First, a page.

The Queen of Soul

Sophie Jeffery

Aretha Franklin died on August 16, 2018 at the age of 76 from a long struggle with pancreatic cancer. After her death, people worldwide mourned the loss of the Queen of Soul, an unforgettable icon.

Born in Memphis, Tennessee, on March 25, 1942, Aretha was the fourth child to Baptist preacher, Reverend Clarence La Vaughan, and Barbara Siggers Franklin, who was a gospel singer. Even when she was a young child, it was adamant that Aretha was musically gifted: both as a singer and as a pianist. She recorded some of her first songs at her father’s church, and even released a small album titled Songs of Faith when she was 14. In 1960, Aretha moved to New York to embark on her musical career. As she rose to fame, Aretha was also becoming to be recognized as civil rights activist, and performed at the funerals for Dr. Martin Luther King Jr. and Rosa Parks. Her song “Respect” from the album I Never Loved A Man (The Way I Love You) was released in 1967, and won the singer two Grammy Awards.  One of her most famous songs, “Amazing Grace” sold more than 2 million copies after its debut in 1972, and became the best-selling gospel album at that time. Aretha’s other greatest hits included “Lady Soul,” “(You Make Me Feel Like) A Natural Woman,” “Chain Of Fools,” “Think,” and “Spanish Harlem.”

As expected, Aretha Franklin has won many awards in her career. She has a total of 17 Grammy Awards, some of which were the Lifetime Achievement award, the Hall of Fame award, and the Female R&B Vocal Performance award. She was also inducted into the Rock and Roll Hall of Fame, and was the first woman to do so. Aretha even has her own star on the Hollywood Walk of Fame.

Despite her many achievements, Aretha did not have an easy life. Her parents divorced when she was six, and her mother died when she was ten. At the young age of fourteen, Aretha became the mother to her first of four sons. She was also overshadowed in the 1970’s during the disco era, and her father fell into a coma in 1979. Aretha retired in 2017 following a collaboration with Stevie Wonder.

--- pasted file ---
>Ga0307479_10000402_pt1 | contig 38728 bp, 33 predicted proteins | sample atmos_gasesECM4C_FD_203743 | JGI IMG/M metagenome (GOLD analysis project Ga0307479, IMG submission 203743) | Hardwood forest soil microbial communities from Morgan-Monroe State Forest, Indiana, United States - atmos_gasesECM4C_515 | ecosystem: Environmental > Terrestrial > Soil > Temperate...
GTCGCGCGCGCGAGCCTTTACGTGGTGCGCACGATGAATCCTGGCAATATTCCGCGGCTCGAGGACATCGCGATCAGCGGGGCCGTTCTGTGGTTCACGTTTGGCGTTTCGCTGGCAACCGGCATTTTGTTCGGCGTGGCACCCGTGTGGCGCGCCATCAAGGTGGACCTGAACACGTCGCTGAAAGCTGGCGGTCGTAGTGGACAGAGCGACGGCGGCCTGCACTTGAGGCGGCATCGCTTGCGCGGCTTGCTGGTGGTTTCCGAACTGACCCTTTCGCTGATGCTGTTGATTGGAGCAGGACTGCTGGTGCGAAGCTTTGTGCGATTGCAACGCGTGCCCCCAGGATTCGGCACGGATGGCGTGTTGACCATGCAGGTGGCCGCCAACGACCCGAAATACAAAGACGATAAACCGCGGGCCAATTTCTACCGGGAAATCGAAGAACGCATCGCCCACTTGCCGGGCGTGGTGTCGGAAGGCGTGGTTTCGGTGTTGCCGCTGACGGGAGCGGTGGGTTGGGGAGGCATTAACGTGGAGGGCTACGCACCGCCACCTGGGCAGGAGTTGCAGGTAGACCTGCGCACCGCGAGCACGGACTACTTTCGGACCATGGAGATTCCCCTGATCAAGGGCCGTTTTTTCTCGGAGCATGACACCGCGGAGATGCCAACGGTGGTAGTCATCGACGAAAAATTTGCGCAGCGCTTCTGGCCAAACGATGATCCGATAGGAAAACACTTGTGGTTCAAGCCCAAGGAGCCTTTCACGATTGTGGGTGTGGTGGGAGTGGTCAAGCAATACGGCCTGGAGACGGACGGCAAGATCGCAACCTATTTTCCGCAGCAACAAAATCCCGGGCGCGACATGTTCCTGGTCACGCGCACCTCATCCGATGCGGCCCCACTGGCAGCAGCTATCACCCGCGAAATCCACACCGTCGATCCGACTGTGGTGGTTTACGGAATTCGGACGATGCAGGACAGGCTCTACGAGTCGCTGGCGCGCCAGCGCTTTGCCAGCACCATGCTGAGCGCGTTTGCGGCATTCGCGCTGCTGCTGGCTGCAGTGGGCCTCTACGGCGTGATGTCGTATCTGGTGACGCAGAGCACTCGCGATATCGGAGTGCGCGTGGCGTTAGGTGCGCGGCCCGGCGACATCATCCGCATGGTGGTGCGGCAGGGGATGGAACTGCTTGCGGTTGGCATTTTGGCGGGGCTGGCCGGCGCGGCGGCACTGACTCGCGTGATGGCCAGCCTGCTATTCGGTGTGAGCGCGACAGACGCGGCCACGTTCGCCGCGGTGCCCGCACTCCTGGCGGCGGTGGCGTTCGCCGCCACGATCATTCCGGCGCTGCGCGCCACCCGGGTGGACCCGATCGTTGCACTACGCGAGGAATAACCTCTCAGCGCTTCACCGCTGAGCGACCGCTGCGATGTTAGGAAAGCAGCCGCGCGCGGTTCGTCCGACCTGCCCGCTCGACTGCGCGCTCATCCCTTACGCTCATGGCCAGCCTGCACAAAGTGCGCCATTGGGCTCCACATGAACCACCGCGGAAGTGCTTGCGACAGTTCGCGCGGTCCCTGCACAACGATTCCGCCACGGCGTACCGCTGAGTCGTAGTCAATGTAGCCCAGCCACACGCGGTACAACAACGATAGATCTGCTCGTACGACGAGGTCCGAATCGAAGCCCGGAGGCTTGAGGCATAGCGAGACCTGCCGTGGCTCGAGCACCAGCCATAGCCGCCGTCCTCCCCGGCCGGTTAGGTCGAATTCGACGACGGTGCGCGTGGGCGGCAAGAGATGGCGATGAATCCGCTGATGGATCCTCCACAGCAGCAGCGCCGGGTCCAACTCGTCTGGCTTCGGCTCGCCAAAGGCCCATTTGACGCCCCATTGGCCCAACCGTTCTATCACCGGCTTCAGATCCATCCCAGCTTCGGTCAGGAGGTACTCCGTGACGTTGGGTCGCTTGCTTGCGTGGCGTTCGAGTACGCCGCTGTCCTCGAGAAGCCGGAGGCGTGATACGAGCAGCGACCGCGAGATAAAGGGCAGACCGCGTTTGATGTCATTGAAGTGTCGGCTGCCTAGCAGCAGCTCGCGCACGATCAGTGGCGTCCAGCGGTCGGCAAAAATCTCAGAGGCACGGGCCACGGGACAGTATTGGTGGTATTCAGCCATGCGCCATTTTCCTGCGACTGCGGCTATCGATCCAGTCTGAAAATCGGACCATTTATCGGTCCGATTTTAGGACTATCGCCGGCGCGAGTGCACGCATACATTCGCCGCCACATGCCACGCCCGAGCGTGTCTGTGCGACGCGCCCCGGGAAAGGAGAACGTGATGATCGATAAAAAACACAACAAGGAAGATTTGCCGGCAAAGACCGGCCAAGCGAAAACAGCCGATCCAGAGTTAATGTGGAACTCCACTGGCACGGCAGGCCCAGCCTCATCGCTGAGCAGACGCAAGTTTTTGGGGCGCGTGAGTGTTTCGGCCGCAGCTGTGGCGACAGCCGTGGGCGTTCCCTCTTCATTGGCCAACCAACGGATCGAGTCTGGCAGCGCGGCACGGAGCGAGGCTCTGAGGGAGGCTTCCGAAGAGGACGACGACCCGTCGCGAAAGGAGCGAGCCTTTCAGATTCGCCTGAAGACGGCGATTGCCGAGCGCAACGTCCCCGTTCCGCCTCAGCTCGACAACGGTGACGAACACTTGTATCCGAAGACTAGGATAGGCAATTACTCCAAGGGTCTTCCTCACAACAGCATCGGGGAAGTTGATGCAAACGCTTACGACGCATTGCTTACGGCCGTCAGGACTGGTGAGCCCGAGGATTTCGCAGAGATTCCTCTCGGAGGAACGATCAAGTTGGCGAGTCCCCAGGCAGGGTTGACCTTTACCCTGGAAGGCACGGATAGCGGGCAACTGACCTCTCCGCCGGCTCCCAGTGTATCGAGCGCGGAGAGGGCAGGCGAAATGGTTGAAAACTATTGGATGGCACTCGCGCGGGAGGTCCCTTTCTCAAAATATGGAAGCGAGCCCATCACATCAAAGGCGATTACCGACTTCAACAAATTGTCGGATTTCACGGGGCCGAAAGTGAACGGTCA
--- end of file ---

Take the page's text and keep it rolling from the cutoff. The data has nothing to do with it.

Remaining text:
In an eight-hour long funeral fit only for the Queen of Soul, many celebrities mourned Aretha along with her friends and family. Celebrities such as Ariana Grande, Chaka Khan, Stevie Wonder, Jennifer Hudson, and the Clark Sisters performed some of Aretha’s greatest songs. Aretha was also honored by former Presidents Bill Clinton, George W. Bush, and Barack Obama. As President Obama wrote in a letter sent to be read at the funeral, “[Aretha] lifted those of millions empowering and inspiring the vulnerable, the downtrodden and everyone who may have just needed a little love.” President Bush also had a letter sent in to the funeral, which acknowledged that “Aretha was a woman of achievement with a deep character and a loving heart,” Bush said. “She made important and lasting contributions to American music with her gospel-inspired style and distinctive voice. Her remarkable talent helped shape our nation’s artistic and cultural heritage.”  President Clinton also remarked that “She lived with courage, not without fear but overcoming her fears. She lived with faith, not without failure but overcoming her failures. She lived with power, not without weakness but overcoming her weaknesses.”

Aretha Franklin may have risen to fame from her music, but she was more than just singer; she helped fight for both civil rights and women’s empowerment, and even though the Queen of Soul has passed away, she will always be in our memories.